REMARK.-In Slovakia almost 76 per cent of the population speak Slovak; only 24 per cent speak Magyar.

In the whole of Hungary there are but 43.2 per cent of real Magyars (in 1851 there proportion was 36.5 per cent); while 14.8 per cent of the population of Hungary are Czecho-Slovaks.

The American representatives of the medieval militaristic and reactionary Magyar oligarchy which once ruled Hungary and still dreams of returning to power, and which is made up of Magyar magnates, the nobility of the country, who would seem to be somewhat out of place in a modern democracy, have been loudly declaiming about the dangers that threaten Magyar Protestants if these should be placed outside of the devoted and pious care and protection of this noble ruling clique. It was this same ruling clique of Magyar junkers, who, probably impelled by a powerful Christian charity, used to flog their farm hands, empowered thereto by the warrant of law, which they solicitously put on the statute books which they kindly managed for the common people. In this instance they, of course, did not consult the wishes of the farm hands.

This ruling clique and its agents need not worry about religious toleration in the Czecho-Slovak Republic. The Czecho-Slovak nation, which was the cradle and the champion of Protestantism in central Europe 100 years before the advent of Luther and until they lost their liberty in 1621, which began at Prague the struggle for liberty of conscience, which gave the world a Huss and a Comenius, which gave rise to the Church of the Unity (the Moravians), hardly needs any lessons in toleration from the compatriots of Bela Kun. For the information of Magyar propagandists let it be noted here that one of the first acts of the government of the Czecho-Slovak Republic was the publication of an edict affirming the freedom of religious worship.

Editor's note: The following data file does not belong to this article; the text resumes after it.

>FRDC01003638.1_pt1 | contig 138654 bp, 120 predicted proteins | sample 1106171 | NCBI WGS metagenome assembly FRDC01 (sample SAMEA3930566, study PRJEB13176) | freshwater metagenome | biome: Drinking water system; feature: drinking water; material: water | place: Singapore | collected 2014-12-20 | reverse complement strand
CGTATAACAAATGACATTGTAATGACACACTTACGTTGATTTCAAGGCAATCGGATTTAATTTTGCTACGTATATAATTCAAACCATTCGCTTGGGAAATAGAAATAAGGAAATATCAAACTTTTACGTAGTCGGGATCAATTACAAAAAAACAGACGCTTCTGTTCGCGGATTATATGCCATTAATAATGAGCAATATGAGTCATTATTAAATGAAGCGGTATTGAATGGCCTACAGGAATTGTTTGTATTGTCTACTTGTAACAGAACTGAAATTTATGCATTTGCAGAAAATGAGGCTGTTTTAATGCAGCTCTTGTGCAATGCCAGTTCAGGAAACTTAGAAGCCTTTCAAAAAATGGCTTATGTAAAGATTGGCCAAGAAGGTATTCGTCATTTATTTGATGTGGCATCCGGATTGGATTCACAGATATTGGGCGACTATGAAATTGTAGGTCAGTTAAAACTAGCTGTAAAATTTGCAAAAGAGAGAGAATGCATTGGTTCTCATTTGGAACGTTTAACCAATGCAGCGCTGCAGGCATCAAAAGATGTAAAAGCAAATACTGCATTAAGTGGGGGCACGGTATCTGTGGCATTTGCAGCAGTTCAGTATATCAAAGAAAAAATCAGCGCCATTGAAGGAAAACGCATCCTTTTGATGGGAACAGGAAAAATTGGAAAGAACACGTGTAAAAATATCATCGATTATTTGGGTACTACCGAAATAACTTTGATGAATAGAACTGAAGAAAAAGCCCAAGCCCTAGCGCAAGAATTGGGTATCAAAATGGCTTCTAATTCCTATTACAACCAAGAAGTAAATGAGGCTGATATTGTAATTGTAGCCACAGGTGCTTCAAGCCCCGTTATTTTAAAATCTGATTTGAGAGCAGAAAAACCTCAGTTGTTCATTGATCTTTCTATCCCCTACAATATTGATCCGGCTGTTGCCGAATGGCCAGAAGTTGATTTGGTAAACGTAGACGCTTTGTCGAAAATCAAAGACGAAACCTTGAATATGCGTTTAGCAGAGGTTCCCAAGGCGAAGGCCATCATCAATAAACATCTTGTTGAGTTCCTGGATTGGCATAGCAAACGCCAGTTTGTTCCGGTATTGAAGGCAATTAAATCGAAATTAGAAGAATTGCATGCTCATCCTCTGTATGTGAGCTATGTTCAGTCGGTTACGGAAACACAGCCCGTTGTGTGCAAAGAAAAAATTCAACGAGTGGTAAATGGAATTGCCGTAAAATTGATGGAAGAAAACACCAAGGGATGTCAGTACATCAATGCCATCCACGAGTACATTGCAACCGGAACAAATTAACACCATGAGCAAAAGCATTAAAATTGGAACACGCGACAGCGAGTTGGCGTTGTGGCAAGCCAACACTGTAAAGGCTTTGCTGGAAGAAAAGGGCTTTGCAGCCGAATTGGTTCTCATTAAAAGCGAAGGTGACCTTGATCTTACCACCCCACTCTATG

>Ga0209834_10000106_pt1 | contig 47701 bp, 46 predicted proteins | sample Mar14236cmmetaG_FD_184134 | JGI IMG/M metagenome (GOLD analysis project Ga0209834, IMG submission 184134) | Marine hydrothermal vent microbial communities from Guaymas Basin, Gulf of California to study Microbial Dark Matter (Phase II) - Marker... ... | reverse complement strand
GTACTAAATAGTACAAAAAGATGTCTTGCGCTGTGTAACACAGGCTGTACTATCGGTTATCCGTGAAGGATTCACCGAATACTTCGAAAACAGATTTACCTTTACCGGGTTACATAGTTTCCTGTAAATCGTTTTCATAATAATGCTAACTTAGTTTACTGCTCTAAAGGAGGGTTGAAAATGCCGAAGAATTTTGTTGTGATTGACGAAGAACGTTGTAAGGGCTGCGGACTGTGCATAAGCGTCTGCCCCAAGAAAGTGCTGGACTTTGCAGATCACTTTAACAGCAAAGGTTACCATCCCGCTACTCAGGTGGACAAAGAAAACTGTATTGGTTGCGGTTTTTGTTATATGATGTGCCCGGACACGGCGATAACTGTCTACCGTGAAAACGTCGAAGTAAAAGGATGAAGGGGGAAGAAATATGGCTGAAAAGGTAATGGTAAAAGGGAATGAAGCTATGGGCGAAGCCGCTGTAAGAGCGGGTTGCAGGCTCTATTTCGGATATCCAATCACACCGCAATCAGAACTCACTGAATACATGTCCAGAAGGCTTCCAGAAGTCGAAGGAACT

Yet it is consoling to note that the old Magyar oligarchy and its agents seem to possess some solicitation about religion. Considering their many crimes during the war and before it, and their sin-laden souls, it is a hopeful sign for the future.

Considering all the foregoing there is but one conclusion at which we can arrive: It requires an immense amount of brazenness on the part of any propaganda committee to try to convince your honorable committee and the American public that the Slovak people are entirely satisfied with Magyar misrule and tyranny, and that it is your duty to intervene on behalf of tyrants, returning the Slovak people, who have shed their blood for their freedom and for ours, into their former bondage. We believe in the wisdom, in the keen discernment, in the love of truth and righteousness of the American people and their representatives in the Senate of the United States, and know that the cause of a free and resurrected Czechoslovakia is safe in your hands. Respectfully submitted.

VEN SVARC WASHINGTON, D. C., September 5, 1919.

Senator Knox. Mr. Chairman, I have a communication here which I received from Mr. Frederick McCormick. The communication is addressed to you and to the Committee on Foreign Relations. Mr. Frederick McCormick was for many years the Associated Press representative in Japan, and he is the author of quite an important book on Oriental politics entitled, “ The Menace of Japan." He desires the privilege of filing this in connection with the Shantung matter.

The CHAIRMAN. If there is no objection that will be done.

(There was no objection, and the matter referred to is here printed in full, as follows:)



In 1905 America mediated between Russia and Japan to end a war over China and Korea, and brought about the Portsmouth treaty of peace.

Immediately, Japan undertook destruction of a policy and place in the world which gave us the power of such far-reaching decision in what so vitally affected her.